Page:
Scandalous Book Review: WHAT ALICE KNEW

WHAT ALICE KNEW by Paula Marantz Cohen
Publisher: Sourcebooks
Pub Date: September 2010

From the back cover:  Under Certain Circumstances, No One Is More Suited to Solving a Crime than a Woman Confined to Her Bed
An invalid for most her life, Alice James is quite used to people underestimating her. And she generally doesn't mind. But this time she is not about to let things alone. Yes, her brother Henry may be a famous author, and her other brother William a rising star in the new field of psychology. But when they all find themselves quite unusually involved in the chase for a most vile new murderer-one who goes by the chilling name of Jack the Ripper-Alice is certain of two things:

No one could be more suited to gather evidence about the nature of the killer than her brothers. But if anyone is going to correctly examine the evidence and solve the case, it will have to be up to her.

My thoughts: I was very intrigued with Sourcebooks offered me the chance to review WHAT ALICE KNEW. I've read Paula Marantz Cohen's contemporary books JANE AUSTEN IN BOCA, and JANE AUSTEN IN SCARSDALE, and enjoyed them immensely. The idea of the Jack the Ripper murders being solved by Alice James and her brothers sounded too interesting to pass up. I'm not a Ripperologist by any means but I've taken Donald Rumbelow's Ripper Tour in London several times, and I've seen FROM HELL and MURDER BY DECREE. So I'm familiar with the players involved with the story.

WHAT ALICE KNEW is a fascinating book. This is not a conventional historical mystery novel, although the Ripper murders are important to the story, it is the relationship between Alice and her brothers that really grabbed me. Alice is an invalid and has been for most of her life. She lives in London with her longtime companion in what used to be referred to as a 'Boston Marriage.' At the time of the Ripper murders, while Henry James is a successful author, he is by no means as successful as he would like to be. He's envious of the success of other writers such as Wilde and Samuel Clemens (who makes an appearance in the book), writers who he feels are not as talented or hard-working but who seem to sell more books. William James is the oldest of the siblings and a noted psychologist and philosopher. But all three have in some ways been scarred by their upbringing which Marantz-Cohen touches on slightly. Henry James Sr. wanted all his children to do something with their lives, to be peculiar. He felt that it was better to be an interesting failure than to be a middling success.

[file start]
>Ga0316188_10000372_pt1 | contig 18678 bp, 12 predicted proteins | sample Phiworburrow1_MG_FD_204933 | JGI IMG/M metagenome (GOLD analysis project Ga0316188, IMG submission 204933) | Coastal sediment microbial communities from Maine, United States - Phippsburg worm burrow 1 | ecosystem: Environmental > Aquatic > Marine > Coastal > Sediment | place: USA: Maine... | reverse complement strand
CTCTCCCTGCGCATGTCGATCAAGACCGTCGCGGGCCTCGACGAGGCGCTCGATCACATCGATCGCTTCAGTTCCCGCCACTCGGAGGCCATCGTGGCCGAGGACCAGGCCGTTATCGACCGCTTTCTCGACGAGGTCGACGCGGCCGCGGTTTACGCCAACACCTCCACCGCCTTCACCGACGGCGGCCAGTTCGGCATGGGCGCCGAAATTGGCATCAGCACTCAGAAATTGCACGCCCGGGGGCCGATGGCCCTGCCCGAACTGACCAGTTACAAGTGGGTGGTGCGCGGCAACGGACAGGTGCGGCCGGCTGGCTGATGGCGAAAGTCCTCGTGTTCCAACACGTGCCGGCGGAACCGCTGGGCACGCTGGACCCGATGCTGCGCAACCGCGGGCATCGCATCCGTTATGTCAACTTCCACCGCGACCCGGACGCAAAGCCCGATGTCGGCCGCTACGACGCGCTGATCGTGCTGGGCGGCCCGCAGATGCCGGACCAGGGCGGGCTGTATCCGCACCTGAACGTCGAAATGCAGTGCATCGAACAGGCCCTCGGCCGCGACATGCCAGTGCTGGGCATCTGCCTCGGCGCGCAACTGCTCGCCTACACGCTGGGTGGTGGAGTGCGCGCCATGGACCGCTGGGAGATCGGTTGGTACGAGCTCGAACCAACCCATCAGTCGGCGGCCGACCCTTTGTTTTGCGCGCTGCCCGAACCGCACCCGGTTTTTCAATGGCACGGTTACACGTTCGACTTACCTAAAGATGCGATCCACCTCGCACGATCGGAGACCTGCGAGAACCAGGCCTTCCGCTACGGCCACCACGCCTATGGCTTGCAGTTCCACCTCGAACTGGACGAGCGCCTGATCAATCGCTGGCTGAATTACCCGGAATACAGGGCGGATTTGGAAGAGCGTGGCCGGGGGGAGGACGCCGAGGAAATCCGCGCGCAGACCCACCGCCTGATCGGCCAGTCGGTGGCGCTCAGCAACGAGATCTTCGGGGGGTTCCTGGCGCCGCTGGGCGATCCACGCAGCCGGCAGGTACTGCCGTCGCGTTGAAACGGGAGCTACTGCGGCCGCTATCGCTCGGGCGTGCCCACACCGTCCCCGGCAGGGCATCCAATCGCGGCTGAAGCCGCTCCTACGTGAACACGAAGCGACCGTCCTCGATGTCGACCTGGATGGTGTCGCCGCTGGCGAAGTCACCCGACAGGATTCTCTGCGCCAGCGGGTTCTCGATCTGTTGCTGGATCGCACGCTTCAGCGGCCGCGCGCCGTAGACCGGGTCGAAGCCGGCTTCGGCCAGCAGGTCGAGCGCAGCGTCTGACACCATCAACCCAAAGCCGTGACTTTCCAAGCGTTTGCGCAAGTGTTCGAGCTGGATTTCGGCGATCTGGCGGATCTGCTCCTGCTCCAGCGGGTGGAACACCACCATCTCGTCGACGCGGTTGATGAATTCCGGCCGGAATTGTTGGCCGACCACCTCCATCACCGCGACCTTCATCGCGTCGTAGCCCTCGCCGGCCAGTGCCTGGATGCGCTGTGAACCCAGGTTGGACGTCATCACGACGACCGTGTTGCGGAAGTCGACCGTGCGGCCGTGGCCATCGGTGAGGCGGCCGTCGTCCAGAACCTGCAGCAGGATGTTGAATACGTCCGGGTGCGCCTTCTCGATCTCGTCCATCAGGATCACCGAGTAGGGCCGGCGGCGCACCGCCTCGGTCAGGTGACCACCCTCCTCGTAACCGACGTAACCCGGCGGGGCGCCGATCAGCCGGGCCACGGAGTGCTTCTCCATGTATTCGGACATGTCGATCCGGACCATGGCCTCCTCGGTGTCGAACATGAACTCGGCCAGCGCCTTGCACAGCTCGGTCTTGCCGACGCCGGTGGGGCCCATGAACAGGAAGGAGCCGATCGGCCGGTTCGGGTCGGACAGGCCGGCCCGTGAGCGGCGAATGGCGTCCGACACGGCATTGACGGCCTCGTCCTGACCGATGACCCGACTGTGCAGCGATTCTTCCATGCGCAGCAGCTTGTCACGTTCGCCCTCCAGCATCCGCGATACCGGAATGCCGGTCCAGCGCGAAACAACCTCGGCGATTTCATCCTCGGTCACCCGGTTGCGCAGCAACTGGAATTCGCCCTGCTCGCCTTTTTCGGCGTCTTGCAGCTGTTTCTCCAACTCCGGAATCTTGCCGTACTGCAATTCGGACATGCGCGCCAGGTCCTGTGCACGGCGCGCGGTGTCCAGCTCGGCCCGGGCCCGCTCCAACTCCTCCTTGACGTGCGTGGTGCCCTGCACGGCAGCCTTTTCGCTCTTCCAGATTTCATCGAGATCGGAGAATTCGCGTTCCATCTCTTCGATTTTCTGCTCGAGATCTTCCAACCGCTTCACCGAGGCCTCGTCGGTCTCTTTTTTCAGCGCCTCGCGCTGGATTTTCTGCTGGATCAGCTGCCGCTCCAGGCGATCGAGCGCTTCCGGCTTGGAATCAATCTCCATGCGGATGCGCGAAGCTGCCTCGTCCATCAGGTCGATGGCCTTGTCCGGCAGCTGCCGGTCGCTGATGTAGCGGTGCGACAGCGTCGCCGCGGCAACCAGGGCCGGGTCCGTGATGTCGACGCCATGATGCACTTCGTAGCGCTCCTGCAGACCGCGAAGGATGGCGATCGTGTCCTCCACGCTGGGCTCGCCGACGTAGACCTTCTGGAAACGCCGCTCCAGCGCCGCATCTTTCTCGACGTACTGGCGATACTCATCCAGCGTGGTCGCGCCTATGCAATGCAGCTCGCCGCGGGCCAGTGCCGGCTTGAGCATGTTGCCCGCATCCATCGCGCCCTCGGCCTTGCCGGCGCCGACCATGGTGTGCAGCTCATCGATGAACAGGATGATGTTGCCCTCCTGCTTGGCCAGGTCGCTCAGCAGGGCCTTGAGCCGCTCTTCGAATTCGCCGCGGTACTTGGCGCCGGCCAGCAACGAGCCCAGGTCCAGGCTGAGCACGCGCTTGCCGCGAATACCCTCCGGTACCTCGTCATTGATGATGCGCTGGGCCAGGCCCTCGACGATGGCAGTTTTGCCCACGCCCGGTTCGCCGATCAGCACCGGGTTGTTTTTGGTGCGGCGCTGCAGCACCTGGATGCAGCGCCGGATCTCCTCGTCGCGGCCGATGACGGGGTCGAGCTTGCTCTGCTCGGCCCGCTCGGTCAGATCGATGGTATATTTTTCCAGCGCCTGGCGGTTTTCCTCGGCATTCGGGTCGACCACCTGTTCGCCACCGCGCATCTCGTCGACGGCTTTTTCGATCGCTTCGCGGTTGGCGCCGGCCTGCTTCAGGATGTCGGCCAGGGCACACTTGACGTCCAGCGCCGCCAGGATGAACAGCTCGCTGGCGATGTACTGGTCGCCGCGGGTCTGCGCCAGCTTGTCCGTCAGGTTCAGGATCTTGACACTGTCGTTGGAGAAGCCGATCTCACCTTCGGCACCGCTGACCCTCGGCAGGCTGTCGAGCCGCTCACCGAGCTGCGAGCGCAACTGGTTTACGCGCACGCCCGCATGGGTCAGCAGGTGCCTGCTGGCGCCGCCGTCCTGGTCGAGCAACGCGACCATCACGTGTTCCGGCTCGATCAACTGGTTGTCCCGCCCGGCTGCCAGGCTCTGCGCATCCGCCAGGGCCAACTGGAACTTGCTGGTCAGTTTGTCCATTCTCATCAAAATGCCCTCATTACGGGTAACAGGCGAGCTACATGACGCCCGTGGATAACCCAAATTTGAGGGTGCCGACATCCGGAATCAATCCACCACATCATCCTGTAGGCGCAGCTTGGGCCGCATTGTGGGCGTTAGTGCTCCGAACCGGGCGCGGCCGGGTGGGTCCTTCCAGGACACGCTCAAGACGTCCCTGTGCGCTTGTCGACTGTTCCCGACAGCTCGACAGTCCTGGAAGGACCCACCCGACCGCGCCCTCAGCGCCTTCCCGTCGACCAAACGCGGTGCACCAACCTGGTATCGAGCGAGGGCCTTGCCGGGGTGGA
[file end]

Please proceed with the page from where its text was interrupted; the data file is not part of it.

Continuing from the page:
The family dynamics come into play while they are involved with trying to find the who is the Ripper. Henry is the more social of the trio, and more at ease in society, while William has the more incisive mind. Alice's role as she puts it, is to take what both Henry and William find out and to put it all together.  Marantz-Cohen manages to evoke 1880's London without dumping too much information or description on the reader. If I hadn't known that this was her first historical novel, I would never have guessed. She has a very assured way of writing, equally at home writing about the London social world and the East End of London where a great deal of the action takes place.  John Singer Sargent and his sister, Ellen Terry and Walter Sickert all make appearances in the book but I was intrigued by the characters that are probably fictional, the Abrams family who play a role in finding out who the killer is.

From what I've read about Henry, Alice and William James, Marantz-Cohen captures their personalities perfectly. Reading this book almost made me want to go back and dig out my battered Penguin copies of WASHINGTON SQUARE and DAISY MILLER.  Anyone who knows anything about Jack the Ripper will probably be disappointed by who Marantz-Cohen fingers as the murderer, although she throws a few red herrings into the mix to keep the reader guessing. But as  I mentioned who the Ripper turns out to be, is besides the point. It is the relationship between the siblings, as old rivalries flare up, and loyaltie are questioned, that make the book so fascinating.

Verdict:  For a first time historical novelist, Paula Marantz-Cohen's WHAT ALICE KNEW, is a riveting look at the relationship of William, Henry and Alice James with a little mystery thrown in. Historical fiction lovers will enjoy the book but mystery lovers may find the resolution a little unsatisfying.


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